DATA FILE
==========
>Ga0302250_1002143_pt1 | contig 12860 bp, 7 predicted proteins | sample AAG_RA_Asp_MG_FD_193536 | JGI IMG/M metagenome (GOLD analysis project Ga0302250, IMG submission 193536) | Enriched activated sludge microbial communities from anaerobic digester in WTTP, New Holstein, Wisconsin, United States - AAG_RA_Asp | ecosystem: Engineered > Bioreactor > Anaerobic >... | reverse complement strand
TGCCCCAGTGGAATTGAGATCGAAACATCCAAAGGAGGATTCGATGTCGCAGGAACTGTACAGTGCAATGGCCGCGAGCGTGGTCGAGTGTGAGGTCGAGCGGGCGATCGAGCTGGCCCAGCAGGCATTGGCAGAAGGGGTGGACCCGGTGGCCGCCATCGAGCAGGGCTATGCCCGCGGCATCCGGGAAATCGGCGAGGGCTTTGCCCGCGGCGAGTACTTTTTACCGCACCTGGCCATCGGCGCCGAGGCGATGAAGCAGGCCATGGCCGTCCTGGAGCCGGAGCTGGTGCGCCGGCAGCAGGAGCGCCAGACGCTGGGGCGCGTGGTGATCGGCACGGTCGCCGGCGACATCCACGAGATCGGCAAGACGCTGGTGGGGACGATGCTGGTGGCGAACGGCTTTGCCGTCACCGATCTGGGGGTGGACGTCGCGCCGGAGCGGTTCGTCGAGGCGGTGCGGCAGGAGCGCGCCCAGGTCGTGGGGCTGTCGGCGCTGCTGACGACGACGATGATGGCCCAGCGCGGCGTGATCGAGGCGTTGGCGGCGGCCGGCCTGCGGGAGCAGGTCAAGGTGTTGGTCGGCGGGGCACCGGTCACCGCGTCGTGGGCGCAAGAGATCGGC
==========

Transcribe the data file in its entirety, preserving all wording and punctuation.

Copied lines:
>Ga0302250_1002143_pt1 | contig 12860 bp, 7 predicted proteins | sample AAG_RA_Asp_MG_FD_193536 | JGI IMG/M metagenome (GOLD analysis project Ga0302250, IMG submission 193536) | Enriched activated sludge microbial communities from anaerobic digester in WTTP, New Holstein, Wisconsin, United States - AAG_RA_Asp | ecosystem: Engineered > Bioreactor > Anaerobic >... | reverse complement strand
TGCCCCAGTGGAATTGAGATCGAAACATCCAAAGGAGGATTCGATGTCGCAGGAACTGTACAGTGCAATGGCCGCGAGCGTGGTCGAGTGTGAGGTCGAGCGGGCGATCGAGCTGGCCCAGCAGGCATTGGCAGAAGGGGTGGACCCGGTGGCCGCCATCGAGCAGGGCTATGCCCGCGGCATCCGGGAAATCGGCGAGGGCTTTGCCCGCGGCGAGTACTTTTTACCGCACCTGGCCATCGGCGCCGAGGCGATGAAGCAGGCCATGGCCGTCCTGGAGCCGGAGCTGGTGCGCCGGCAGCAGGAGCGCCAGACGCTGGGGCGCGTGGTGATCGGCACGGTCGCCGGCGACATCCACGAGATCGGCAAGACGCTGGTGGGGACGATGCTGGTGGCGAACGGCTTTGCCGTCACCGATCTGGGGGTGGACGTCGCGCCGGAGCGGTTCGTCGAGGCGGTGCGGCAGGAGCGCGCCCAGGTCGTGGGGCTGTCGGCGCTGCTGACGACGACGATGATGGCCCAGCGCGGCGTGATCGAGGCGTTGGCGGCGGCCGGCCTGCGGGAGCAGGTCAAGGTGTTGGTCGGCGGGGCACCGGTCACCGCGTCGTGGGCGCAAGAGATCGGC